Events in the Mark Hofmann Case

 

March 1984: LDS Bishop Steven Christensen confirms existence of the "Salamander Letter," which he had purchased from Mark Hofmann, a document dealer, for $45,000 (some accounts say $40,000) the previous January. This letter, which later turned out to be a forgery, was presented as being written by Martin Harris, one Salamander of the "Three Witnesses" whose names and testimonies appear in the front of every Book of Mormon. Harris was also the person who financed the original printing of the BoM. The letter purports to speak of Joseph Smith's dealings with a magical salamander that appeared when he was trying to dig up the "golden plates" that were supposedly the source of the BoM, thereby showing Smith's involvement in occult practices. Although the Salamander Letter was a forgery, many genuine documents and testimonies establish Smith's association with the occult. The LDS church, believing it to be genuine (since the higher authorities knew about Smith's early dealings in magic and deceptions), desired to suppress the document. To that end, Bishop Christensen was told to buy the document and then turn it over to the LDS authorities so that it would never be published.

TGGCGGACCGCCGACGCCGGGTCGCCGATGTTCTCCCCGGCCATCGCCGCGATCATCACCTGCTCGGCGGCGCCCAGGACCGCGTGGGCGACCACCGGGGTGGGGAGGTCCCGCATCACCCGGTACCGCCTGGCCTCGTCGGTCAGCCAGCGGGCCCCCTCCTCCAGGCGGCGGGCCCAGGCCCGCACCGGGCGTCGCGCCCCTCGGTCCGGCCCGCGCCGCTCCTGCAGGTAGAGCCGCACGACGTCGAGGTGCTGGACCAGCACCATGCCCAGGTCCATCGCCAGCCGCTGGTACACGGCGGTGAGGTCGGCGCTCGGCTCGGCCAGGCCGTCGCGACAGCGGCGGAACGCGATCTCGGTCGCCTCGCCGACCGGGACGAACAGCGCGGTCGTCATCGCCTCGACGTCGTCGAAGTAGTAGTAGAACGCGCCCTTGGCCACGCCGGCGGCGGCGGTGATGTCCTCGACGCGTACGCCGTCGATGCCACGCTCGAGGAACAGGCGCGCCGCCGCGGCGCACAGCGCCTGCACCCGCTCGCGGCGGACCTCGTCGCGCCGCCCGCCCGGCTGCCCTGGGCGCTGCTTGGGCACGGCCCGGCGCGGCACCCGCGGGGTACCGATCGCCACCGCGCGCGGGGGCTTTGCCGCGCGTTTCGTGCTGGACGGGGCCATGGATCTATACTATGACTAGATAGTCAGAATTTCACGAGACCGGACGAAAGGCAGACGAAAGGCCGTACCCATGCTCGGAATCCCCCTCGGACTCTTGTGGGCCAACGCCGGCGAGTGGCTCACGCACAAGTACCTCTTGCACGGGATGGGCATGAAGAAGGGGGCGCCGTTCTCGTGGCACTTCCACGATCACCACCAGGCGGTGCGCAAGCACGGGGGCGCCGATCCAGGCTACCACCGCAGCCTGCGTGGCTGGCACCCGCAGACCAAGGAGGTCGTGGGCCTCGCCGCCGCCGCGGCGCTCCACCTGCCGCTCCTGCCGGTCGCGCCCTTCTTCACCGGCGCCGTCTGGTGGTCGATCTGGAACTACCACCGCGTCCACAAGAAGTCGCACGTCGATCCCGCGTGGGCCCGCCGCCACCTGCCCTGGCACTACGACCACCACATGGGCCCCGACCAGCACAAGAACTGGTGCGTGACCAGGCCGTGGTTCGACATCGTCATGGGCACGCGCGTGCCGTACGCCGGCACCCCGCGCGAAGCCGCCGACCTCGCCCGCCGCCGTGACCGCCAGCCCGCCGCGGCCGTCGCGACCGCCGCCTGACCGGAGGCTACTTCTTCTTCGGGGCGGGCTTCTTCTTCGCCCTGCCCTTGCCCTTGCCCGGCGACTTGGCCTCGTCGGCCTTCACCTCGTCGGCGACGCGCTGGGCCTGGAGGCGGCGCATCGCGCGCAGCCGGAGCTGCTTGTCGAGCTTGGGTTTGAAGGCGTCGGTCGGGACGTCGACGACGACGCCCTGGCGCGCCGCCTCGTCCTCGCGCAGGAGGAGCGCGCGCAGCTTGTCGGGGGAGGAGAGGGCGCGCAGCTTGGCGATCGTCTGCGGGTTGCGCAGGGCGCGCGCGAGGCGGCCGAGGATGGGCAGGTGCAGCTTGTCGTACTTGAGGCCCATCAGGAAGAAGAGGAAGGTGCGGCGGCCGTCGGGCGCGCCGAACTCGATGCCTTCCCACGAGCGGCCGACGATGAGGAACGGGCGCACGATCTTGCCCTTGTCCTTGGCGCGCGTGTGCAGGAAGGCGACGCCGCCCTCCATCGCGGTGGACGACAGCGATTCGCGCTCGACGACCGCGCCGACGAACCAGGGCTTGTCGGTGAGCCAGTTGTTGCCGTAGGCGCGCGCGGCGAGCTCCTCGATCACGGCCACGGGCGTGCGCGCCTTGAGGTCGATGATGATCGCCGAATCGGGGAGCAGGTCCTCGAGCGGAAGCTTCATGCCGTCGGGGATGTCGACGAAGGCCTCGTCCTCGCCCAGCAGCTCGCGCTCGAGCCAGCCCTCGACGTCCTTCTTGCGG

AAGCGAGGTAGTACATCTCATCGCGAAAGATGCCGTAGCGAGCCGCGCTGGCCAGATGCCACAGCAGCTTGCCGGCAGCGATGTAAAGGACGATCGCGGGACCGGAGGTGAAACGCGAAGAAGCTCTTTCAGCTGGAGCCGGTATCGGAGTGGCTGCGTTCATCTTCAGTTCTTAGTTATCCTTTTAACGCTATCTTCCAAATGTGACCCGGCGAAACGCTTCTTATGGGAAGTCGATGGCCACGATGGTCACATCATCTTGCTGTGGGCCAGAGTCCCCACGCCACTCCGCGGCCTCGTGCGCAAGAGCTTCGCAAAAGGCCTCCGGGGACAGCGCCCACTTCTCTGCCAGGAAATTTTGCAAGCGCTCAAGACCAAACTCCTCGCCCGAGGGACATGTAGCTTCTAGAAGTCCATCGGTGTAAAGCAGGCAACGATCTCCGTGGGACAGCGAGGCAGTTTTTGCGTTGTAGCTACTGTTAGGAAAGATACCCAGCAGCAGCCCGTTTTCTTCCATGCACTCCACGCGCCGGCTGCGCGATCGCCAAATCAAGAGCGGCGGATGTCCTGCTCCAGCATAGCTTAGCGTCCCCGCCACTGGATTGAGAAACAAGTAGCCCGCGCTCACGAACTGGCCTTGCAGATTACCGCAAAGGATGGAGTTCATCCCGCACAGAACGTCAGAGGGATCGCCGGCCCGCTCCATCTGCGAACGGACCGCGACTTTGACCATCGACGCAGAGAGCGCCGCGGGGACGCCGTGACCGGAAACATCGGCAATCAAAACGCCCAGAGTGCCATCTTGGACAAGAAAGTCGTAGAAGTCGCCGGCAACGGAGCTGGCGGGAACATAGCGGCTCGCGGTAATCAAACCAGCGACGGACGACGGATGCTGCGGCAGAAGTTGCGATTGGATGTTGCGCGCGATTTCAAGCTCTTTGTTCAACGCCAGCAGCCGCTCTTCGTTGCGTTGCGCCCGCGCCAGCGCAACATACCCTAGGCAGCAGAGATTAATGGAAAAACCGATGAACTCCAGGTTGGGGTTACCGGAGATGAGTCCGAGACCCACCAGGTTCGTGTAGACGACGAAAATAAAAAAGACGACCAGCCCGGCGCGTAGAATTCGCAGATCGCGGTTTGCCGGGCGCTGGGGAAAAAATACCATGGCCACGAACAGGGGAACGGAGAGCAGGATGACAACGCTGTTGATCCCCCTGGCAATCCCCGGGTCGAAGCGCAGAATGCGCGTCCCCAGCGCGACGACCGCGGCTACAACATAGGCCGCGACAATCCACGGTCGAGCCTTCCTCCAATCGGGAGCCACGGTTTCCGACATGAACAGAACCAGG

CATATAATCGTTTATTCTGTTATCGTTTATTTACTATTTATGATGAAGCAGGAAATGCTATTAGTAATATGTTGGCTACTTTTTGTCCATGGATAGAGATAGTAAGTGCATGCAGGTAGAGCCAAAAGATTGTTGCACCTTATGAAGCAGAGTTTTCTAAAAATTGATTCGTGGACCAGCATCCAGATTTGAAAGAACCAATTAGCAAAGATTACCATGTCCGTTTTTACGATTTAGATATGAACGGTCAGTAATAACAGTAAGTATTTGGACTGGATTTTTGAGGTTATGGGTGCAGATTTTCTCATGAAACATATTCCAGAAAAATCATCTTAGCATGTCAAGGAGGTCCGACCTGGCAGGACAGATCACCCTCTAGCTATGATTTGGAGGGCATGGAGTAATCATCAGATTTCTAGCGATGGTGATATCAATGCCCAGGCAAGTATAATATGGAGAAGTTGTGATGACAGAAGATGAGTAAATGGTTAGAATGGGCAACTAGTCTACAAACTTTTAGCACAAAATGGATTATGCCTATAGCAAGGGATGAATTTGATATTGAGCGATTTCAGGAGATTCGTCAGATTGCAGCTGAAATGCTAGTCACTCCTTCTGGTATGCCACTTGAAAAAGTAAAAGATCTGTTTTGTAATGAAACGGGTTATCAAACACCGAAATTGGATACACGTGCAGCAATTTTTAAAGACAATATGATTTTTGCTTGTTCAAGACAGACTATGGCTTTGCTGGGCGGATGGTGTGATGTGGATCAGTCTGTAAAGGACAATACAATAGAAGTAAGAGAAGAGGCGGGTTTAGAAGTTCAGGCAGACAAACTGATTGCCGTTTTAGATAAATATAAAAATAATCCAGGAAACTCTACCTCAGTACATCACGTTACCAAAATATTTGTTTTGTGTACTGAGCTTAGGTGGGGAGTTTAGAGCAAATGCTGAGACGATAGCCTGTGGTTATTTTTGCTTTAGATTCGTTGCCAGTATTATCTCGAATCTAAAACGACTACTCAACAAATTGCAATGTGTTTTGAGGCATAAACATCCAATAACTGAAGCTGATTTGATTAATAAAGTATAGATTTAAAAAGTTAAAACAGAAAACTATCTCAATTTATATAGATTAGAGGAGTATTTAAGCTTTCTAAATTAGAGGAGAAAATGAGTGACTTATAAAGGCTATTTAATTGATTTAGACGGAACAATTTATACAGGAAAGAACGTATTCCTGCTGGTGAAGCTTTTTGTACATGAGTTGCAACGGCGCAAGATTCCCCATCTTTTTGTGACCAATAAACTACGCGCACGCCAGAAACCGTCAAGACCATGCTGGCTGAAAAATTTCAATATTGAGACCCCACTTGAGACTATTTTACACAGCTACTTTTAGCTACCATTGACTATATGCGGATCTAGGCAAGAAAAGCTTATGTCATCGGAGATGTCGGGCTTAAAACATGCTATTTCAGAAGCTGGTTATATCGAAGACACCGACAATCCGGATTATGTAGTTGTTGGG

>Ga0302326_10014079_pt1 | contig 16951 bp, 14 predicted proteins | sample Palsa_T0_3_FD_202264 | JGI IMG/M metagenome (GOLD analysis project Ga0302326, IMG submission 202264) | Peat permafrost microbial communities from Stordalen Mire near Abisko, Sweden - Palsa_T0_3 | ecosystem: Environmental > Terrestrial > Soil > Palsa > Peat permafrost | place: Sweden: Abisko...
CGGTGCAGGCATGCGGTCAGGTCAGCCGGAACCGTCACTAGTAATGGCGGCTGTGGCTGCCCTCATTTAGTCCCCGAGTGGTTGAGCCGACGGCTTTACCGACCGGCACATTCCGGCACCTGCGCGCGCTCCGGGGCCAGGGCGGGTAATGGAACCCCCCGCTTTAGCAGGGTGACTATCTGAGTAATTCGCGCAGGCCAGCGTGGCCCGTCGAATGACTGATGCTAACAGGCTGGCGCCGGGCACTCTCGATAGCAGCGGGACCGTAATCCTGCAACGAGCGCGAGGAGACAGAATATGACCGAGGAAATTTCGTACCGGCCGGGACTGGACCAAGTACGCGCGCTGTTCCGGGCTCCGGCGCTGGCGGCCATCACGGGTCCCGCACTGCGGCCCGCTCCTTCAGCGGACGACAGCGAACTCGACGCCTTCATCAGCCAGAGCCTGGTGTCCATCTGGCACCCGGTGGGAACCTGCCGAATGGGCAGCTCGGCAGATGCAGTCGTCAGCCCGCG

Jan. 1985: Jerald Tanner, in the Salt Lake City Messenger (SLCM), presented a long argument about why the Salamander Letter and the 1873 Martin Harris letter (both obtained from Hofmann) did not look authentic.(1) The LDS church declared the Salamander Letter as "almost certainly authentic," as quoted in the Deseret News.(2) Gordon Hinckley, "also accepted the judgment of the examiners, that the letter was not forgery."(3) Hinckley was a member of the "Quorum of the Twelve Apostles" of the LDS church. He became the church's president in 1995, a position which he held until his death in 2008. As president, he was officially known as the prophet, seer, and revelator of the church. Hinckley had personally bought two documents from Hofmann.(4)